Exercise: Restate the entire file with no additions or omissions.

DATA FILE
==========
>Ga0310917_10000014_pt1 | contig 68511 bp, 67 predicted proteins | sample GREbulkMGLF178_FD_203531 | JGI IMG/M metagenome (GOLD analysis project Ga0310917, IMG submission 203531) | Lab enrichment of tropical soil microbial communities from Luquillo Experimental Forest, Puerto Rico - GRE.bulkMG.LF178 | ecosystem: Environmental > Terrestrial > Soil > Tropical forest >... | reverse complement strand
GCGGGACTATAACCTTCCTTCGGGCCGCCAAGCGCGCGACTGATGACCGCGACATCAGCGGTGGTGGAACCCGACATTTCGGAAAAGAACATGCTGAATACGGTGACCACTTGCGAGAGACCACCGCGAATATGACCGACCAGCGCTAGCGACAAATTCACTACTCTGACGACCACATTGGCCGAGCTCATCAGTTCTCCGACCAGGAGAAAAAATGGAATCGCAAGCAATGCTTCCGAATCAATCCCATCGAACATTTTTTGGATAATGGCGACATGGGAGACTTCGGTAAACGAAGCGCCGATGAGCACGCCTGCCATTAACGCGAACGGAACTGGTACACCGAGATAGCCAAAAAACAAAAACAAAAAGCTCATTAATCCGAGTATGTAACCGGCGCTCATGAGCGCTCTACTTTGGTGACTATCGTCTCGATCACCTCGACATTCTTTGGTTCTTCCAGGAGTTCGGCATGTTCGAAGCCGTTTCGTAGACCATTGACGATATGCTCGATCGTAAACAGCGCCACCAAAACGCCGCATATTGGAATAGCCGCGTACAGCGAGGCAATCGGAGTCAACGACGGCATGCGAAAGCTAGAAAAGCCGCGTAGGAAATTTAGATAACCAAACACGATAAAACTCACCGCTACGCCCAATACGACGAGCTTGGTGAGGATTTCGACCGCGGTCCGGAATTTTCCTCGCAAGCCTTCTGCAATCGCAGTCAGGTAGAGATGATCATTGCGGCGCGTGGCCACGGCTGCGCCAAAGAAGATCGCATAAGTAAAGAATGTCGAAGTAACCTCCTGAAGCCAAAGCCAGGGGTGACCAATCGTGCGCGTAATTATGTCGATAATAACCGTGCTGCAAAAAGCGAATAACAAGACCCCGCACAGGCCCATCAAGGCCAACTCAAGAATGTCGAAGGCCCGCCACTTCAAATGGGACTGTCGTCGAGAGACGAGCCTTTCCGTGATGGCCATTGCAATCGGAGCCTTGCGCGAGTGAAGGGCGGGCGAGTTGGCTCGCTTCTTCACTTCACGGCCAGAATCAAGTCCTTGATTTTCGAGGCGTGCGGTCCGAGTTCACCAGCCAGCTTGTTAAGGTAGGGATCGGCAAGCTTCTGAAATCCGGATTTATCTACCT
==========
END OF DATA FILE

>Ga0310917_10000014_pt1 | contig 68511 bp, 67 predicted proteins | sample GREbulkMGLF178_FD_203531 | JGI IMG/M metagenome (GOLD analysis project Ga0310917, IMG submission 203531) | Lab enrichment of tropical soil microbial communities from Luquillo Experimental Forest, Puerto Rico - GRE.bulkMG.LF178 | ecosystem: Environmental > Terrestrial > Soil > Tropical forest >... | reverse complement strand
GCGGGACTATAACCTTCCTTCGGGCCGCCAAGCGCGCGACTGATGACCGCGACATCAGCGGTGGTGGAACCCGACATTTCGGAAAAGAACATGCTGAATACGGTGACCACTTGCGAGAGACCACCGCGAATATGACCGACCAGCGCTAGCGACAAATTCACTACTCTGACGACCACATTGGCCGAGCTCATCAGTTCTCCGACCAGGAGAAAAAATGGAATCGCAAGCAATGCTTCCGAATCAATCCCATCGAACATTTTTTGGATAATGGCGACATGGGAGACTTCGGTAAACGAAGCGCCGATGAGCACGCCTGCCATTAACGCGAACGGAACTGGTACACCGAGATAGCCAAAAAACAAAAACAAAAAGCTCATTAATCCGAGTATGTAACCGGCGCTCATGAGCGCTCTACTTTGGTGACTATCGTCTCGATCACCTCGACATTCTTTGGTTCTTCCAGGAGTTCGGCATGTTCGAAGCCGTTTCGTAGACCATTGACGATATGCTCGATCGTAAACAGCGCCACCAAAACGCCGCATATTGGAATAGCCGCGTACAGCGAGGCAATCGGAGTCAACGACGGCATGCGAAAGCTAGAAAAGCCGCGTAGGAAATTTAGATAACCAAACACGATAAAACTCACCGCTACGCCCAATACGACGAGCTTGGTGAGGATTTCGACCGCGGTCCGGAATTTTCCTCGCAAGCCTTCTGCAATCGCAGTCAGGTAGAGATGATCATTGCGGCGCGTGGCCACGGCTGCGCCAAAGAAGATCGCATAAGTAAAGAATGTCGAAGTAACCTCCTGAAGCCAAAGCCAGGGGTGACCAATCGTGCGCGTAATTATGTCGATAATAACCGTGCTGCAAAAAGCGAATAACAAGACCCCGCACAGGCCCATCAAGGCCAACTCAAGAATGTCGAAGGCCCGCCACTTCAAATGGGACTGTCGTCGAGAGACGAGCCTTTCCGTGATGGCCATTGCAATCGGAGCCTTGCGCGAGTGAAGGGCGGGCGAGTTGGCTCGCTTCTTCACTTCACGGCCAGAATCAAGTCCTTGATTTTCGAGGCGTGCGGTCCGAGTTCACCAGCCAGCTTGTTAAGGTAGGGATCGGCAAGCTTCTGAAATCCGGATTTATCTACCT